Patients and tissue samples
One hundred and ninety-two patients with surgically resected (n = 183) or autopsy diagnosed (n = 9) neuroendocrine tumours of the lung between 1993 and 2007 at the University Hospital Zurich (n = 90), the Technical University of Munich (n = 73) and the Triemli Hospital Zurich (n = 29) were retrospectively retrieved from the computer databases and enrolled in this study. The study was approved by the Institutional Ethical Review Board of the University Hospital Zurich (reference number StV 29-2009/14).
Tissue microarray construction
The TMA construction was accomplished with a semiautomatic tissue arrayer (Beecher Instruments, Sun Prairie, WI, USA). One or two most representative tumor areas were chosen and two tissue cores of 0.6 mm diameter assembled into the recipient paraffin blocks. Additional cores of control tissue, including normal lung as well as neuroendocrine tumors of the uterus, the ileo-caecum and the appendix were added. Four micrometer thick sections were transferred to an adhesive-coated slide system (Instrumedics, Hackensack, NJ, USA).
For PTEN, the automated Leica Bond® IHC platform (Vision Biosystems, Melbourne, AUS) was used. After boiling in Tris pH 8 containing buffer H2 for 30 min, the slide was incubated for 30 min at RT with the mouse monoclonal anti-PTEN ab clone 6H2.1 (1:200 dilution, DAKO-Cytomation, Glostrup, DK). Detection was performed using the Refine-DAB Bond kit. For SUMO2/3 and USP7, the Ventana Benchmark® platform (Ventana Medical Systems, Tucson, AZ, USA) was used. The cell conditioner 1 standard mono protocol (CC1-mono) was performed: pre-treatment with boiling for 60 min in pH 8 Tris buffer following incubation with rabbit polyclonal anti-SUMO2/3 ab clone 3742 (1:500 dilution, Abcam, Cambridge, UK) or rabbit polyclonal anti-USP7 ab clone TFE1 (1:400 dilution, Bethyl Laboratories, Inc., Montgomery, TX, USA) for 60 min at RT. Detection was done with the UltraMap rabbit DAB kit. For MIB-1, synaptophysin, chromogranin A and TTF-1 our diagnostic protocols were used.
Nuclear and cytosolic immunoreactivities of PTEN, SUMO2/3 and USP7 were scored for intensity and frequency. PTEN was independently scored by two investigators (S.C. and A.S.) in a blinded manner. The intensity was semi-quantitatively scored 0 (negative), 1 (weak), 2 (moderate) or 3 (strong). The percentage of positive cells was proportionally scored 0 (0%), 10 (1-10%), 50 (11-50%) or 100 (>50%). The H-score was obtained by multiplication of intensity with percentage (range 0 to 300), summed up for the two cores and divided by two.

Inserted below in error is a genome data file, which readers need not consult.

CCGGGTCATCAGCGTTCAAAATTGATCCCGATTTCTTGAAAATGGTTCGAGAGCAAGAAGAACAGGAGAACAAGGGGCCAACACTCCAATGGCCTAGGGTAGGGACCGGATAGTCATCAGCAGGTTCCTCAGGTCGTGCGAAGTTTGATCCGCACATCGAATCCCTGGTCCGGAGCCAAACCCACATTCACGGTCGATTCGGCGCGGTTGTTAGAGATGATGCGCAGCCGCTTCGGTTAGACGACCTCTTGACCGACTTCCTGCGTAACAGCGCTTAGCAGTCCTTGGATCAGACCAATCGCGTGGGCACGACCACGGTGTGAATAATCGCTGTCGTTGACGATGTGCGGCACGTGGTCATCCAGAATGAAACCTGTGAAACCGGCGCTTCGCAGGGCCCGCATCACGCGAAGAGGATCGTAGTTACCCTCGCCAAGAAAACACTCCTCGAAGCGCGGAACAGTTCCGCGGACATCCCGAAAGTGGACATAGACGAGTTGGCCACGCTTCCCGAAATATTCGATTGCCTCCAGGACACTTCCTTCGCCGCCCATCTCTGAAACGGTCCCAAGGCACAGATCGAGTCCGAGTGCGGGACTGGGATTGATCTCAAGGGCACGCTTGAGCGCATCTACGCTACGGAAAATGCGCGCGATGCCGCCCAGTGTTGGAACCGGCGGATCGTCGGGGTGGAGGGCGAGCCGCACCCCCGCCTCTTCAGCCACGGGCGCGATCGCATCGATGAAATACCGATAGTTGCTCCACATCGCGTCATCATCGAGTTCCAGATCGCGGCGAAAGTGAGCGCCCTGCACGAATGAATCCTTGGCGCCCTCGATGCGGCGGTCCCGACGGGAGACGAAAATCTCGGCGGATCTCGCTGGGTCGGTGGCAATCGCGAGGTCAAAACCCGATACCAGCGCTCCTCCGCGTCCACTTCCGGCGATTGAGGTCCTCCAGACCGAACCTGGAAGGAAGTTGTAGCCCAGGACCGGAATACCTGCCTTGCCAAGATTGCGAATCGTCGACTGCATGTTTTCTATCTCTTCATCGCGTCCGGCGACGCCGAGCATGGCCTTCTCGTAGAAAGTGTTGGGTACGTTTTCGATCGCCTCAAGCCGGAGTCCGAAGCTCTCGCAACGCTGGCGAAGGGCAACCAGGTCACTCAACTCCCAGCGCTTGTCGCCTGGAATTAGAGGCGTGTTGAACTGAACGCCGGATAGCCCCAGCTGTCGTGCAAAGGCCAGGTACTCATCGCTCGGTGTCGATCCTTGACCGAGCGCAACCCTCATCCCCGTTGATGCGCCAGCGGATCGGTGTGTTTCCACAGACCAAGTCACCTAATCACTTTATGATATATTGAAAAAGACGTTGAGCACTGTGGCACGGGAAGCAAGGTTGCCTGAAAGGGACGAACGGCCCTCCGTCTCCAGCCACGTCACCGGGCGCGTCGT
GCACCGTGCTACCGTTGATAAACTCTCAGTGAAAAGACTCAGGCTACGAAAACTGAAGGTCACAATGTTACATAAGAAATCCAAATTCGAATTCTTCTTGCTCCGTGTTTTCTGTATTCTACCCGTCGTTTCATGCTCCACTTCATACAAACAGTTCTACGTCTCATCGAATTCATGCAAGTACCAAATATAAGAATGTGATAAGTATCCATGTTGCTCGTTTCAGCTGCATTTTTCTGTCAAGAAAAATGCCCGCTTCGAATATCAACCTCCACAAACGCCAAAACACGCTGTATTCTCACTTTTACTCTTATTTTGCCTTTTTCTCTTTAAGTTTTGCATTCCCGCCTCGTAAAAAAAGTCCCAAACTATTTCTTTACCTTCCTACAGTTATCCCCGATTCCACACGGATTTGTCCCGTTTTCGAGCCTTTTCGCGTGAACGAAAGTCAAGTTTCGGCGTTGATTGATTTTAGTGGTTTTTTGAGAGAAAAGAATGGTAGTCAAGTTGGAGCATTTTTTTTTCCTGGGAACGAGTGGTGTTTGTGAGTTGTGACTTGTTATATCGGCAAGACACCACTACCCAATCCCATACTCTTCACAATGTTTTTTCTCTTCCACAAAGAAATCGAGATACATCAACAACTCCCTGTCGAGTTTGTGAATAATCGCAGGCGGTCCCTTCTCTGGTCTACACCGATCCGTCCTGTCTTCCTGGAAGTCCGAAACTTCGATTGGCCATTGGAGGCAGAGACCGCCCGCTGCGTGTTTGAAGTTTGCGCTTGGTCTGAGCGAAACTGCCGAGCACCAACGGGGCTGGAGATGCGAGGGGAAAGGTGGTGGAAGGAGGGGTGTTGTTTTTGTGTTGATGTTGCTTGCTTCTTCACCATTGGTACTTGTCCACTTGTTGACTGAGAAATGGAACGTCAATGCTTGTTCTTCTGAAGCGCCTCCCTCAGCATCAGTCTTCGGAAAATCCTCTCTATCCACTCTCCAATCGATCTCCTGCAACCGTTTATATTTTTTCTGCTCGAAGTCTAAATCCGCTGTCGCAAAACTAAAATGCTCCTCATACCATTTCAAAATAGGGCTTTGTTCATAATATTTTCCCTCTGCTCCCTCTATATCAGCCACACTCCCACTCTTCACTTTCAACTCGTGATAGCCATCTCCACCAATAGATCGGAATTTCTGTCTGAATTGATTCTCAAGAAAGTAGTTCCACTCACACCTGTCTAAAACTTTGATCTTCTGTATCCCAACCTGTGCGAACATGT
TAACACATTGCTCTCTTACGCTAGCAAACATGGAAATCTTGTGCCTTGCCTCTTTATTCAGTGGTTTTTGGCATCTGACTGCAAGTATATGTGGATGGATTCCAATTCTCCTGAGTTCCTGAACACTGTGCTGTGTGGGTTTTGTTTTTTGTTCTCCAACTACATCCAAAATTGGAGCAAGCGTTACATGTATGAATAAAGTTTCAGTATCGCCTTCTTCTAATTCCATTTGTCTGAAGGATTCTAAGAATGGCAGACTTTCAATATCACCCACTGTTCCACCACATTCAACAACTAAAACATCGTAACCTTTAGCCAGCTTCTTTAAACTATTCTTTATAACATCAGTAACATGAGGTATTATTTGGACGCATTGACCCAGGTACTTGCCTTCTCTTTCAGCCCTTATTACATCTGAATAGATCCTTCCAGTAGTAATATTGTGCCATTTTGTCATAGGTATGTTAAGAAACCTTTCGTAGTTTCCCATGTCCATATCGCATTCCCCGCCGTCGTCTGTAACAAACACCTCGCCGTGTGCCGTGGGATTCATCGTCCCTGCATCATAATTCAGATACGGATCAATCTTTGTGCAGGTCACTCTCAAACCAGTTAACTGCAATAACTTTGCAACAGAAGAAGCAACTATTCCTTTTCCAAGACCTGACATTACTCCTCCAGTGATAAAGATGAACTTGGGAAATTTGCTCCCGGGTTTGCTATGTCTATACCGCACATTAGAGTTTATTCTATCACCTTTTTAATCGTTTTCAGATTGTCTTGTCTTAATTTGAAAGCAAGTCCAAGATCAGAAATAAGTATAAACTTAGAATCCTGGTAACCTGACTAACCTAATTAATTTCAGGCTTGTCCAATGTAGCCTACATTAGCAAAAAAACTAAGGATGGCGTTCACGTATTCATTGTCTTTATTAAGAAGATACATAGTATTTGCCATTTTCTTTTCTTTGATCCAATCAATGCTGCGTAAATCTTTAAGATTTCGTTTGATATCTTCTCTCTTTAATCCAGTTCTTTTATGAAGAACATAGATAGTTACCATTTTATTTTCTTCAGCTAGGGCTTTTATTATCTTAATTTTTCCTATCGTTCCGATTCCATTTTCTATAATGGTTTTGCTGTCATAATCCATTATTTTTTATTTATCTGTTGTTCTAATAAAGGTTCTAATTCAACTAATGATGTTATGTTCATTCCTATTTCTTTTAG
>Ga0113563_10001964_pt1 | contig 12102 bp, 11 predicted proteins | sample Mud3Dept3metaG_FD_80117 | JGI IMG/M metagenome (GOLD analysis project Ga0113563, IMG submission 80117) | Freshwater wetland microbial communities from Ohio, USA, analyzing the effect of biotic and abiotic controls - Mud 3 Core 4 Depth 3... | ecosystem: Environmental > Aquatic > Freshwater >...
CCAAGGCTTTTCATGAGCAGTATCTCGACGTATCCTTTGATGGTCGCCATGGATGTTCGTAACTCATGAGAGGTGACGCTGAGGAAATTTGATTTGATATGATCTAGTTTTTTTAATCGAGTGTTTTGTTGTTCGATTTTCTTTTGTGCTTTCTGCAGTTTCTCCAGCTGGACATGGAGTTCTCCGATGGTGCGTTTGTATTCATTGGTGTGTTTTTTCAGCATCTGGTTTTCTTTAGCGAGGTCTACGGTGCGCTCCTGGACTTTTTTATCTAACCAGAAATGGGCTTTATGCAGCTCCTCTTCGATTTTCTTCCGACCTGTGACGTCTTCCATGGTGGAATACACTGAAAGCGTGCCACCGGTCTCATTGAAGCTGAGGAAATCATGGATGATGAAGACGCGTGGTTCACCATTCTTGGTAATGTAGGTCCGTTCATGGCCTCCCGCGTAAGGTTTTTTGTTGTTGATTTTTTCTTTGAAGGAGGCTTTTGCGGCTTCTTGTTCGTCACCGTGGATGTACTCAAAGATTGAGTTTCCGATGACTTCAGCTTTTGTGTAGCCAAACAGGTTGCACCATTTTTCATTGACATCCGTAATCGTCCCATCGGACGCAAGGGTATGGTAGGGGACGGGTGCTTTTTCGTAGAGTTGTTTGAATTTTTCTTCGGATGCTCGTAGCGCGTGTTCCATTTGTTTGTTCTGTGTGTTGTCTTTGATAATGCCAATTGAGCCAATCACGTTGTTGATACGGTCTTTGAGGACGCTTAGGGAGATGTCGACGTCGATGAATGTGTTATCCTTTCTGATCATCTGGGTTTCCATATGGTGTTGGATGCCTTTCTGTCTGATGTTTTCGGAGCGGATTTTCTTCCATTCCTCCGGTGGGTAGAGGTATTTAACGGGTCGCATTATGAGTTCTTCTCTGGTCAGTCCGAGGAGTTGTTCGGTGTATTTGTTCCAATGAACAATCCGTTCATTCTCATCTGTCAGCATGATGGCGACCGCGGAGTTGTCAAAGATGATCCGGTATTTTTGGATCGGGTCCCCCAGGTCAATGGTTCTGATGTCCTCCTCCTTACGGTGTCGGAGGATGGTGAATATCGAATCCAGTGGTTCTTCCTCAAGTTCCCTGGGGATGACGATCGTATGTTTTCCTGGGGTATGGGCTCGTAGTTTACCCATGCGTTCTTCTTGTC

Fluorescence in-situ hybridization
For PTEN, a dual colour probe for cytoband 10q23 and region 10p11.1-q11.1 (Vysis LSI PTEN Spectrum-Orange and CEP10 Spectrum-Green, Abbott AG, Baar, CH) was used. For p53, a dual colour probe for cytoband 17p13.1 (172 kb) and region 17p11.1-q11.1 (also Vysis) was used. For each case, 100 non-overlapping nuclei were evaluated using an Olympus fluorescence microscope with a 100-fold magnification objective. Tumors with <100 assessable nuclei were excluded. Normal PTEN/CEP10 and p53/CEP17 ratios were set at 1.
Analyses were computed using the IBM SPSS 22 statistics software. Correlations of H- or FISH scores with histology or among each other were assessed by Kendall’s tau-b tests, using non-dichotomized data. Inter-observer agreement between S.C. and A.S. was controlled with Cohen’s kappa coefficient. Dunnett T3 post-hoc tests were used to assess differences in ∆H-score means between histotypes two by two. Survival data was obtained from 156 surgical patients. Patients having an OS <1 month or autopsy cases (n = 9) were excluded. Tumor-specific survival of carcinoids was not fully assessable. Markers were dichotomized closest to the median (for all tumors and for SCLC only) and OS analyzed by univariate Cox regressions and by the Kaplan-Meier method using log rank tests. A p-value <0.05 was considered significant.
Hundred patients (52%) were men, 92 (48%) women. The mean age was 57 years (range 15 to 85 years). The general clinico-pathologic characteristics are summarized in Table 1. Patients with carcinoids were 10 years younger and preferentially female. In the smaller carcinoids, expression of the neuroendocrine markers synaptophysin and chromogranin A was higher, but of TTF1 lower in comparison to LCNEC/SCLC. Carcinoids (TC vs. AC) were separable by the proliferation index Mib-1 and the tumor size.
PTEN immunoreactivity in nucleus versus cytosol and FISH
The monoclonal anti-PTEN antibody clone 6H2.1 was tested on an endometrial carcinoma TMA as well as on a multi-tumor tissue and cell line microarray and was found to produce distinct nuclear and cytosolic immunoreactivity. All types of lung NET exhibited nuclear and cytosolic staining. The same was observed for SUMO2/3 but for USP7 only the nuclear signal could be scored. A minor frequency of PTEN deletion was found with a mean of 0.93 for the PTEN/CEP10 ratio (range 14–118). The p53 deletion was more pronounced with a mean of 0.84 for the p53/CEP17 ratio (range 50–123). Representative IHC and FISH examples are presented in Figures 1 and 2.
Correlation of PTEN immunoreactivity with lung NET histology
The H-score means for nuclear and cytosolic PTEN protein, correlated with histology are shown in Table 2. Robust expression was observed with a maximal H-score of 260 (range 0 to 300) in AC. Good inter-observer agreement was found with kappa values for nuclear and cytosolic H-scores of 0.710 and 0.791 for core 1, 0.684 and 0.731 for core 2, respectively. Cytosolic was always higher than nuclear PTEN expression in all histologic types. A pronounced protein loss in both compartments was observed in high grade lung NET. Differentiation among carcinoids was not possible. However, for observer S.C. a discrepancy between LCNEC and SCLC was found: SCLC showed a predominant loss of nuclear PTEN whereas in LCNEC it was predominantly cytosolic. A Dunnett T3 post hoc test showed a difference of ∆H score means between SCLC and any other histology (p < 0.001).